UFC

Lyoto Machida: I’ve got the power

'The Dragon' breathed fire into the contender's race in his middleweight debut.
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Mike Chiappetta

Mike Chiappetta has documented the fast-growing sport of mixed martial arts since 2006 for news organizations including SB Nation, NBCSports.com, FIGHT! Magazine, AOL and ESPN. He appears regularly as an analyst on countless television shows and radio programs, including CBS Radio and MMA Beat. Follow him on Twitter.

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GOIANA, BRAZIL

Lyoto Machida has always had the gift of thump, the power to end a fight with a single, well-placed strike. We’ve seen it when he put Rashad Evans’ lights out in his championship win at UFC 98, when he finished Randy Couture’s career with a crane kick, and most recently, when he unleashed a brain-scrambler against Mark Munoz.

On the surface, there may seem to be little difference from one finish to the other, but according to Machida, one of them is unlike the rest. That’s because the former UFC light-heavyweight champion feels even more dangerous at 185 pounds.

“What I felt differently is that in the upper division, for instance, I always train with Glover [Teixeira]. And when I fight him and hit him, he feels it, but he doesn’t falter,” Machida explained on Wednesday. “He’s able to absorb it. He takes the blow well. And then after the session, he’ll say, ‘I felt that one.’ But I wasn’t able to knock him down.

“But training with lighter guys, there’s that difference,” he continued. “When you connect with the punch, they feel it and they fall. The strength changes when you’re up against a [205-pound] guy vs. a [185-pound] guy. It’s different and I felt that difference. But I only did one fight, so maybe it’s a bit soon for me to be talking about this.”

That last part was typical Machida modesty. After over six years of success -- he’s 12-4 in his UFC run -- Machida has earned a well-deserved reputation as a cerebral fighter, so his perception of his place in the 185-pound division is certainly valid.

After beating Munoz, he vaulted up the rankings to No. 5.

“I’m here, and I’m up for anything now, especially with a belt on the line,” he said.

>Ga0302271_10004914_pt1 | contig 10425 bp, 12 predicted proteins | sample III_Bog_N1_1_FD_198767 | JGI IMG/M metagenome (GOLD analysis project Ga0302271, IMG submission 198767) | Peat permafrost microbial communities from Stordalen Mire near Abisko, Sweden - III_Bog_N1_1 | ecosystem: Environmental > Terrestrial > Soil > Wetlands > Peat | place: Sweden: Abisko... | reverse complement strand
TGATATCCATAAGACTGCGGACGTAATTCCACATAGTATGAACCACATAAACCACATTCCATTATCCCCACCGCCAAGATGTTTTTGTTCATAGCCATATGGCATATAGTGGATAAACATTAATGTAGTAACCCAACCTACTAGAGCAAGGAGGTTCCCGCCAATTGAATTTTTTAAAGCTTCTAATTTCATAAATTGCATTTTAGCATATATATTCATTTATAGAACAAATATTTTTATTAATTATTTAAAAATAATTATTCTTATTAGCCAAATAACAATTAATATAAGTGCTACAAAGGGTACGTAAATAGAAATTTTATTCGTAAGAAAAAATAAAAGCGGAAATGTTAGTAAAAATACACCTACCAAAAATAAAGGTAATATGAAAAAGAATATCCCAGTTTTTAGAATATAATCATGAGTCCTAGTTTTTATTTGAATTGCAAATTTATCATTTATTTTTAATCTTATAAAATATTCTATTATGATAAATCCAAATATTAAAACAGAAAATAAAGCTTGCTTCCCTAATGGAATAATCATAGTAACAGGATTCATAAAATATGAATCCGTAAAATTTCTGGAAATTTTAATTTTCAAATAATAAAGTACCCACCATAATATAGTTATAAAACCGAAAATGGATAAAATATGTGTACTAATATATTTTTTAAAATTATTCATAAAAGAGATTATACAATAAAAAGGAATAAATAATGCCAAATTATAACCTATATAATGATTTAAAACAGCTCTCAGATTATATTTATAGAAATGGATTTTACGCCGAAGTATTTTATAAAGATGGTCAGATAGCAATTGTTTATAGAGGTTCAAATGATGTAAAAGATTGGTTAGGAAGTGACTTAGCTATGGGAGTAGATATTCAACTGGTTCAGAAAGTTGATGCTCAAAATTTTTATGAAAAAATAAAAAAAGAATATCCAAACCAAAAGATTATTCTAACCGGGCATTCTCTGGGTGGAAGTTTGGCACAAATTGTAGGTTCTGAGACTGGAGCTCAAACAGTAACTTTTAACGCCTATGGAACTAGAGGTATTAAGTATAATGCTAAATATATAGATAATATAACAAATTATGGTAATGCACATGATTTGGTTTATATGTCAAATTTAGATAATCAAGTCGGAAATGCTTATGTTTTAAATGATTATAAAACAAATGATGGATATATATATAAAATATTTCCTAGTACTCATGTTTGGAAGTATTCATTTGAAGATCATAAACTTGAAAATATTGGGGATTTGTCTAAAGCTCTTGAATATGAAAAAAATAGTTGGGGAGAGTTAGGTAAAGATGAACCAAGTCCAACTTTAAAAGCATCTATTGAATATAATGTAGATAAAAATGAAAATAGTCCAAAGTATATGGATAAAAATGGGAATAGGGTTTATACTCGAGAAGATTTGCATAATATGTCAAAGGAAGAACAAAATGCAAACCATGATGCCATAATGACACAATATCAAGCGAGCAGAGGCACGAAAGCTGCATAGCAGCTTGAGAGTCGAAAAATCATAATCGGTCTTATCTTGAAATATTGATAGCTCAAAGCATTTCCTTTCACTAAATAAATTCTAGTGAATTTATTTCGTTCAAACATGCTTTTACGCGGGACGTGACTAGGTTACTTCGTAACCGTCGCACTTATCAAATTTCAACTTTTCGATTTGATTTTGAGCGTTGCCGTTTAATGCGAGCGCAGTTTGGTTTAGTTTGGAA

If he continues to progress, and a few more chips fall into place, his “I’m up for anything now” line may be tested, as his path may some day be intersected by either current champion Chris Weidman or Silva’s longtime friend Anderson Silva.

Machida said he’d love the opportunity to face Weidman but didn’t see a reason to speculate that far ahead after only one middleweight fight. The question of Silva, however, seemingly can’t be avoided.

According to Machida, the two recently spoke and Silva said he’d rather give up the belt than fight his friend. But Machida just crossed that same barrier against Munoz. Does that mean he’d be willing to do it again?

Well, he didn’t say yes, but he didn’t say no, either. After explaining Silva’s position, Machida left things up in the air.

“I feel like Anderson has reached a level that nobody else has reached,” he said. “It’s a situation that needs to be really thought through, talked through. He still has a couple of fights [left]. Anything can happen from now on.”

For now, though, he’s set him up for a matchup with former Strikeforce champion Gegard Mousasi, a dangerous finisher who has closed out opponents in 29 of his 34 career wins. Mousasi will be fighting as a middleweight for the first time in over five years.

Interestingly, however, Mousasi may not have been Machida’s first choice, as he revealed that in the immediate aftermath of his win over Munoz, he told his manager that he would be ready to step in as a substitute against Chael Sonnen in case Rashad Evans was forced to withdraw for any reason.

“Of course,” Machida said when asked if he still wanted to fight Sonnen

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